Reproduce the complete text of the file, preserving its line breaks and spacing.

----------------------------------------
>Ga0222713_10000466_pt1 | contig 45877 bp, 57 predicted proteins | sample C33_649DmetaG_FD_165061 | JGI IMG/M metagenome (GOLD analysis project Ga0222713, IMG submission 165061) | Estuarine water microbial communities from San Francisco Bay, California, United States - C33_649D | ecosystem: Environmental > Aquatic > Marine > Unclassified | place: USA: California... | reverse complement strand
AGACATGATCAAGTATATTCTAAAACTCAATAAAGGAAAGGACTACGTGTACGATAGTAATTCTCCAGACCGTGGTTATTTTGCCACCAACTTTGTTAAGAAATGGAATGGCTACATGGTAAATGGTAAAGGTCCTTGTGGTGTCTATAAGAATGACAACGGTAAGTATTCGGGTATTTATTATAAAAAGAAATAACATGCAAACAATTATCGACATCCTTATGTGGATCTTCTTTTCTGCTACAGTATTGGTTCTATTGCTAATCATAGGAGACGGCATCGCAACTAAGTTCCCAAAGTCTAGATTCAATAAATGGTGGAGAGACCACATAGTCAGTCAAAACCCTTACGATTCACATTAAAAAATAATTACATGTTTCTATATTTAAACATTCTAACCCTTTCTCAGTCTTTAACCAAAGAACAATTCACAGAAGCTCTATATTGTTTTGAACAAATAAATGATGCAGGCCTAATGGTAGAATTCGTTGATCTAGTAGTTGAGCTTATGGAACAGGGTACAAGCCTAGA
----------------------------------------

>Ga0222713_10000466_pt1 | contig 45877 bp, 57 predicted proteins | sample C33_649DmetaG_FD_165061 | JGI IMG/M metagenome (GOLD analysis project Ga0222713, IMG submission 165061) | Estuarine water microbial communities from San Francisco Bay, California, United States - C33_649D | ecosystem: Environmental > Aquatic > Marine > Unclassified | place: USA: California... | reverse complement strand
AGACATGATCAAGTATATTCTAAAACTCAATAAAGGAAAGGACTACGTGTACGATAGTAATTCTCCAGACCGTGGTTATTTTGCCACCAACTTTGTTAAGAAATGGAATGGCTACATGGTAAATGGTAAAGGTCCTTGTGGTGTCTATAAGAATGACAACGGTAAGTATTCGGGTATTTATTATAAAAAGAAATAACATGCAAACAATTATCGACATCCTTATGTGGATCTTCTTTTCTGCTACAGTATTGGTTCTATTGCTAATCATAGGAGACGGCATCGCAACTAAGTTCCCAAAGTCTAGATTCAATAAATGGTGGAGAGACCACATAGTCAGTCAAAACCCTTACGATTCACATTAAAAAATAATTACATGTTTCTATATTTAAACATTCTAACCCTTTCTCAGTCTTTAACCAAAGAACAATTCACAGAAGCTCTATATTGTTTTGAACAAATAAATGATGCAGGCCTAATGGTAGAATTCGTTGATCTAGTAGTTGAGCTTATGGAACAGGGTACAAGCCTAGA